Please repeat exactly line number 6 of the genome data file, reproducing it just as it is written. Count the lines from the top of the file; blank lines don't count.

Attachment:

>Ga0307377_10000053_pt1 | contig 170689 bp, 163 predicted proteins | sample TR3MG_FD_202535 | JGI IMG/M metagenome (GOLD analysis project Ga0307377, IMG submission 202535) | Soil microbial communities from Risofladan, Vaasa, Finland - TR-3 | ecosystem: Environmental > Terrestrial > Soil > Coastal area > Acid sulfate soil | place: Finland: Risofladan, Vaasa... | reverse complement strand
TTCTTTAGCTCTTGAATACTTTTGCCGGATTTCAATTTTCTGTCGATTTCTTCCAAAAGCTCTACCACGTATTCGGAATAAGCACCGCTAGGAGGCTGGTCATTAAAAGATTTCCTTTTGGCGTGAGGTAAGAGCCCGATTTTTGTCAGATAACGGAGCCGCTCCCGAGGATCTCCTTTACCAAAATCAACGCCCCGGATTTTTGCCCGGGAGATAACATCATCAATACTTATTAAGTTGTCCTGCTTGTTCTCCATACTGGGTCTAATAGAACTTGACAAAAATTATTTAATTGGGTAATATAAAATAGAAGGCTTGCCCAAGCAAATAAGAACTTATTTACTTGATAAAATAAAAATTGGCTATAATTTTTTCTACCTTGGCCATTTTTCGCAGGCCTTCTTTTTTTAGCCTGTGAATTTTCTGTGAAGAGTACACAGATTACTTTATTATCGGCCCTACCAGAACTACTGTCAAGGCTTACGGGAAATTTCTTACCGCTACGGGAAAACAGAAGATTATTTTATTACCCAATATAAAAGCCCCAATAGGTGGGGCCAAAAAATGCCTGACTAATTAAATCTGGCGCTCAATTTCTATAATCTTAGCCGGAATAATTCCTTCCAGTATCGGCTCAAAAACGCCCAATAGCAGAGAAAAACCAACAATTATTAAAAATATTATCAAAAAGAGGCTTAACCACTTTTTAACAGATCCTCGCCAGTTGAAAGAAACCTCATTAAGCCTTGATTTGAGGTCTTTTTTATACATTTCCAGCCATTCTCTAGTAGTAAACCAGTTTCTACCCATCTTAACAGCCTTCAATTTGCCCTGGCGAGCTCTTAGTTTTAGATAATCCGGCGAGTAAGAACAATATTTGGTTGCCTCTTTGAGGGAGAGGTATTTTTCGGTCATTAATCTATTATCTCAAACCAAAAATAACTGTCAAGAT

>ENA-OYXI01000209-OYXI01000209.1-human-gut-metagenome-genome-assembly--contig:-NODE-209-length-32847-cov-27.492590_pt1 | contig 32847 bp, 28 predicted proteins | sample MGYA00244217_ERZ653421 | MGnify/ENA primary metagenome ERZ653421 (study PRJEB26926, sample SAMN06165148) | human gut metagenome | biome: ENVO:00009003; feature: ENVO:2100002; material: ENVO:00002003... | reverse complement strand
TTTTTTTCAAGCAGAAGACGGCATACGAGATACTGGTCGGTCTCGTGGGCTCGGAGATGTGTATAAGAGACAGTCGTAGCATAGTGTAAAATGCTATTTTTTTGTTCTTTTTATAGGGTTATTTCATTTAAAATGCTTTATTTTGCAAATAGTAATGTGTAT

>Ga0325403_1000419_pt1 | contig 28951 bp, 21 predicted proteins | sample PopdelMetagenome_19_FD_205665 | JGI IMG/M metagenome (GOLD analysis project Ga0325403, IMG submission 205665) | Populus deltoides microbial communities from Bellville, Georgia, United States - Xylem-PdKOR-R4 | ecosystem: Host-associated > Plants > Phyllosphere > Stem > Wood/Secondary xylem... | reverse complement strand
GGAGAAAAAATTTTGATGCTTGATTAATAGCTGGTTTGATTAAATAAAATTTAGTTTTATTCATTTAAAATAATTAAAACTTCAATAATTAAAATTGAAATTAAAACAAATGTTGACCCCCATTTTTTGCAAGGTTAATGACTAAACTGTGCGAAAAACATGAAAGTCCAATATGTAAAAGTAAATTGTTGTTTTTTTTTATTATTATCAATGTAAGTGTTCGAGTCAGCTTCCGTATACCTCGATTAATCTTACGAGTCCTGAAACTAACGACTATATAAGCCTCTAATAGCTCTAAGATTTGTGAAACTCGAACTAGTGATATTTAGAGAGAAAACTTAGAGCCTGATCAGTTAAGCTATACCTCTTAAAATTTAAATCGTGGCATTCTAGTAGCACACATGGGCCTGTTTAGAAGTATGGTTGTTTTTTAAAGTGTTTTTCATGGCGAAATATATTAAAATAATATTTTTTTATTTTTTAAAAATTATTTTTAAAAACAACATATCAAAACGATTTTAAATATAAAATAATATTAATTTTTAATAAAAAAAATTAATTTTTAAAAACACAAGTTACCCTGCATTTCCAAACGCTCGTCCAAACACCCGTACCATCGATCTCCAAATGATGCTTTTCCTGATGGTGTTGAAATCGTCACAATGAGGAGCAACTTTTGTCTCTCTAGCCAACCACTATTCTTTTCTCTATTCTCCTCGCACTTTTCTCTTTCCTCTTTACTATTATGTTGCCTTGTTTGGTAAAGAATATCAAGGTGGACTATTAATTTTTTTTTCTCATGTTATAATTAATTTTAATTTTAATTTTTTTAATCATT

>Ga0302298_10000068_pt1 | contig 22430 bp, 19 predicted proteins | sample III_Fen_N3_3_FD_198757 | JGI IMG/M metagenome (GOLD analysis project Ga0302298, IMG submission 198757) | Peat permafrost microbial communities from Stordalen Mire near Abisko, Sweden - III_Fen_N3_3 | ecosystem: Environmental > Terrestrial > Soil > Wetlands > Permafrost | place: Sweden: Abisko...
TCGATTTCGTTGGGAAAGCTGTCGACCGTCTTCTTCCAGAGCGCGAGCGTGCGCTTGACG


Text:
GGAGAAAAAATTTTGATGCTTGATTAATAGCTGGTTTGATTAAATAAAATTTAGTTTTATTCATTTAAAATAATTAAAACTTCAATAATTAAAATTGAAATTAAAACAAATGTTGACCCCCATTTTTTGCAAGGTTAATGACTAAACTGTGCGAAAAACATGAAAGTCCAATATGTAAAAGTAAATTGTTGTTTTTTTTTATTATTATCAATGTAAGTGTTCGAGTCAGCTTCCGTATACCTCGATTAATCTTACGAGTCCTGAAACTAACGACTATATAAGCCTCTAATAGCTCTAAGATTTGTGAAACTCGAACTAGTGATATTTAGAGAGAAAACTTAGAGCCTGATCAGTTAAGCTATACCTCTTAAAATTTAAATCGTGGCATTCTAGTAGCACACATGGGCCTGTTTAGAAGTATGGTTGTTTTTTAAAGTGTTTTTCATGGCGAAATATATTAAAATAATATTTTTTTATTTTTTAAAAATTATTTTTAAAAACAACATATCAAAACGATTTTAAATATAAAATAATATTAATTTTTAATAAAAAAAATTAATTTTTAAAAACACAAGTTACCCTGCATTTCCAAACGCTCGTCCAAACACCCGTACCATCGATCTCCAAATGATGCTTTTCCTGATGGTGTTGAAATCGTCACAATGAGGAGCAACTTTTGTCTCTCTAGCCAACCACTATTCTTTTCTCTATTCTCCTCGCACTTTTCTCTTTCCTCTTTACTATTATGTTGCCTTGTTTGGTAAAGAATATCAAGGTGGACTATTAATTTTTTTTTCTCATGTTATAATTAATTTTAATTTTAATTTTTTTAATCATT